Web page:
Radio Shack may be close to the end of its 94-year history; on Monday the New York Stock Exchange suspended trading of the company’s shares. OIN order to be traded on the exchange, a company must hold a market cap of $50 million or more. With the continuing rise of Amazon.com, Best Buy and Wal-Mart as competition, Radio Shack’s cash total fell to $43 million by November; the company’s credit added only another $20 million.
The company had 5,000 stores, but announced last spring that it wanted to close 1.100 of them. Because of the cost of severance, liquidating merchandise and the penalties for opting out of leases, the chain could only close 175.
Radio Shack has been fighting with Salus Capital, which gave the company $250 million in cash in 2013. One year later, Salus reconsidered; RadioShack accused Salus of attempting to call the loan because it disliked Radio Shack’s plans for restructuring, specifically the $120 million it got from lenders led from the New York hedge fund Standard General and Lifespeed Management.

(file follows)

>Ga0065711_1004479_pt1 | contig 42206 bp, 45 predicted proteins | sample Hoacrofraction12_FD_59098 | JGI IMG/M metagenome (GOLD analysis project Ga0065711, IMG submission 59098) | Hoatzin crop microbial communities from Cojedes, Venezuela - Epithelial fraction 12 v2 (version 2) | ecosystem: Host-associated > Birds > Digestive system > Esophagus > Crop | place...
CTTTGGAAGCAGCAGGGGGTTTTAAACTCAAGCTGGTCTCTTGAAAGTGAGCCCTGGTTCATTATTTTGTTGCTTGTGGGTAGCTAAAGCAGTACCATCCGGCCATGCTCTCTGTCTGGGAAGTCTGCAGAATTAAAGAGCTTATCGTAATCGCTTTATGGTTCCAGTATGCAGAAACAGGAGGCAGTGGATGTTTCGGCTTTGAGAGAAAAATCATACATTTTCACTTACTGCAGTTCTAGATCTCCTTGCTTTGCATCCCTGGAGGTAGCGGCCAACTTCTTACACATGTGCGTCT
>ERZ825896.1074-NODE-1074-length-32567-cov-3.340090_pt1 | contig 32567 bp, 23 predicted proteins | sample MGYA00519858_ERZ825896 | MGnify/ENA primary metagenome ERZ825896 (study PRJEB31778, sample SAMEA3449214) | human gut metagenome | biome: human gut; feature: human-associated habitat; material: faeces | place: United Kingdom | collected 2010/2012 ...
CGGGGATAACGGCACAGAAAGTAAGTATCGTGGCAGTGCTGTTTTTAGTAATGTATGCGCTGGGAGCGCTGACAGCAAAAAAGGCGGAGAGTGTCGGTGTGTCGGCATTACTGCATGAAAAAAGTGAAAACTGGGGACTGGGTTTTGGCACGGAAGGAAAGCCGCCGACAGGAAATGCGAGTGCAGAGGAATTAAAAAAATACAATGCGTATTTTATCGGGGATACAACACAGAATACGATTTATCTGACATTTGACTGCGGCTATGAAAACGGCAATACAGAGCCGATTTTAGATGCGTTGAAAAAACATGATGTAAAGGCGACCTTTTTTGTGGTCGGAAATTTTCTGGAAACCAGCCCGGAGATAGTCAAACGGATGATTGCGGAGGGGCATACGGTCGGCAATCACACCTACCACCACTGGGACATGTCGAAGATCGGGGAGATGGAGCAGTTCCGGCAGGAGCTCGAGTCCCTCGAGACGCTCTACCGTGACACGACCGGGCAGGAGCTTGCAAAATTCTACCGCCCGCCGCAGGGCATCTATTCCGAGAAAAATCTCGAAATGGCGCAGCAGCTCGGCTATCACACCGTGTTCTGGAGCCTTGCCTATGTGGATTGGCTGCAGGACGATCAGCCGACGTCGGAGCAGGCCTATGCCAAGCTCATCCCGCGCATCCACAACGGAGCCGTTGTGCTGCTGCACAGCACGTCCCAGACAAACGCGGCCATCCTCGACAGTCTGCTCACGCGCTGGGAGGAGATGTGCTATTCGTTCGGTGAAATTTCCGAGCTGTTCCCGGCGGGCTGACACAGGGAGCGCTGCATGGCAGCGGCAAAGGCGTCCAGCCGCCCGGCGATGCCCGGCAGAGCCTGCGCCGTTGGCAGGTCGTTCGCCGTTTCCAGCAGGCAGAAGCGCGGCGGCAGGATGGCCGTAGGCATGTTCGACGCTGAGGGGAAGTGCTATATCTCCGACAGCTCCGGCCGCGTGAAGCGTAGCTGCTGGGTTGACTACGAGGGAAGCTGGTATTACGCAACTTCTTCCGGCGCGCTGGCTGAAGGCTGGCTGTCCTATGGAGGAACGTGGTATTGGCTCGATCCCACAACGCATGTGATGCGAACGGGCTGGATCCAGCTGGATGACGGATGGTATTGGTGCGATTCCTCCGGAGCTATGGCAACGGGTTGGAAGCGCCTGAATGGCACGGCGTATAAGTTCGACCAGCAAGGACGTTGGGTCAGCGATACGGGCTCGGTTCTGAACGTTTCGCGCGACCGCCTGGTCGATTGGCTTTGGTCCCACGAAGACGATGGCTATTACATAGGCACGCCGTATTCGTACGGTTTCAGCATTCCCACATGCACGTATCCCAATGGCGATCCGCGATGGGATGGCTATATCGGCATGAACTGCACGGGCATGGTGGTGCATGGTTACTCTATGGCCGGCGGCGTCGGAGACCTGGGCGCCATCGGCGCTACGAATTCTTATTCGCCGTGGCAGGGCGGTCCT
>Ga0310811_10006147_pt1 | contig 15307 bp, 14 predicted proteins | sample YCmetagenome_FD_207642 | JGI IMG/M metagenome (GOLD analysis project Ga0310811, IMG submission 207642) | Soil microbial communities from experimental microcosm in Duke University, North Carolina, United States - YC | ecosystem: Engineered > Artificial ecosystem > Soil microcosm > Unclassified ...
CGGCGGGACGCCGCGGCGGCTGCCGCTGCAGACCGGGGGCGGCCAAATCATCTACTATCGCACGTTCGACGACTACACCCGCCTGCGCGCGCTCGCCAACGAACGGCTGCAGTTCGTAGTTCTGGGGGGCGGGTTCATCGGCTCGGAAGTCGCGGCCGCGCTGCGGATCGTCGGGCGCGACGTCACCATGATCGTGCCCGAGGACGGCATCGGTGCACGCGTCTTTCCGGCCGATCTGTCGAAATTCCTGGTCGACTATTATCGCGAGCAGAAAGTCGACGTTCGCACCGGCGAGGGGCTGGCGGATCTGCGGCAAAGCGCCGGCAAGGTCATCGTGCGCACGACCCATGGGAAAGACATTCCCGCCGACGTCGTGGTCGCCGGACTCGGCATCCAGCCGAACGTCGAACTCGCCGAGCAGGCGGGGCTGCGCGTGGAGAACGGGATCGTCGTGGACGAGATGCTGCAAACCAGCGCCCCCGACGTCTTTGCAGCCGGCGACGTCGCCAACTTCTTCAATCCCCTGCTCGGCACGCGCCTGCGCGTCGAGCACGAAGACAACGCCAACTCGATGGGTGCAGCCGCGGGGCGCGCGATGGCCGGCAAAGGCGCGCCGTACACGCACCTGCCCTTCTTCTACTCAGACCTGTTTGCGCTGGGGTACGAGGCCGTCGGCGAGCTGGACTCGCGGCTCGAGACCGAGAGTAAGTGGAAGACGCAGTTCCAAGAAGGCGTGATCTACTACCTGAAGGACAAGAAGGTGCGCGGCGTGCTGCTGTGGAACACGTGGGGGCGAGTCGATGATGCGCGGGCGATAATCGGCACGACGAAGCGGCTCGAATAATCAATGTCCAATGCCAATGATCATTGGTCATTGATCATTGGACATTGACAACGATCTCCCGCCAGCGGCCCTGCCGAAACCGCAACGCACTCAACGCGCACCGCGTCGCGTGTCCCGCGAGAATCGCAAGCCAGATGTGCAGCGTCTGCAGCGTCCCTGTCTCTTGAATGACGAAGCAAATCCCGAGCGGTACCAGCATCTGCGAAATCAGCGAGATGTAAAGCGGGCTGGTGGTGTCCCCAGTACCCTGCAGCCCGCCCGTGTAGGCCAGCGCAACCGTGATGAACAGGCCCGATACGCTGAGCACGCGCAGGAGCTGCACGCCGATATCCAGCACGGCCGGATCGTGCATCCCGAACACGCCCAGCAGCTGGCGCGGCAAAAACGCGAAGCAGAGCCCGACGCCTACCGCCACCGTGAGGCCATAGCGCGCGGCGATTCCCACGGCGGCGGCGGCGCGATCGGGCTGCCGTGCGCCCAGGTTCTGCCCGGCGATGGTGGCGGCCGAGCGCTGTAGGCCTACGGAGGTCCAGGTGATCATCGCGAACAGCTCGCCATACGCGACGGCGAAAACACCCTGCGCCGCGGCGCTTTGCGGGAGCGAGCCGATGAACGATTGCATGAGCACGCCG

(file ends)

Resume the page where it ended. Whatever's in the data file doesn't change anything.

RadioShack CEO Joe Magnacca was furious with Salus, stating, “Now, prompted by their narrow self-interest, they appear to be trying to manufacture a problem during the critical holiday shopping season in an effort to get out of a loan on which they have already reaped more than $35 million in fees and interest payments.” He added that the decision by Salus to cancel the loan hurts “other creditors, the hundreds of communities we serve, the many other businesses we support and the jobs of more than 25,000 hard-working people.” Magnacca did admit that Radio Shack could be nearing bankruptcy.
Radio Shack’s stock fell over 70% in 2014.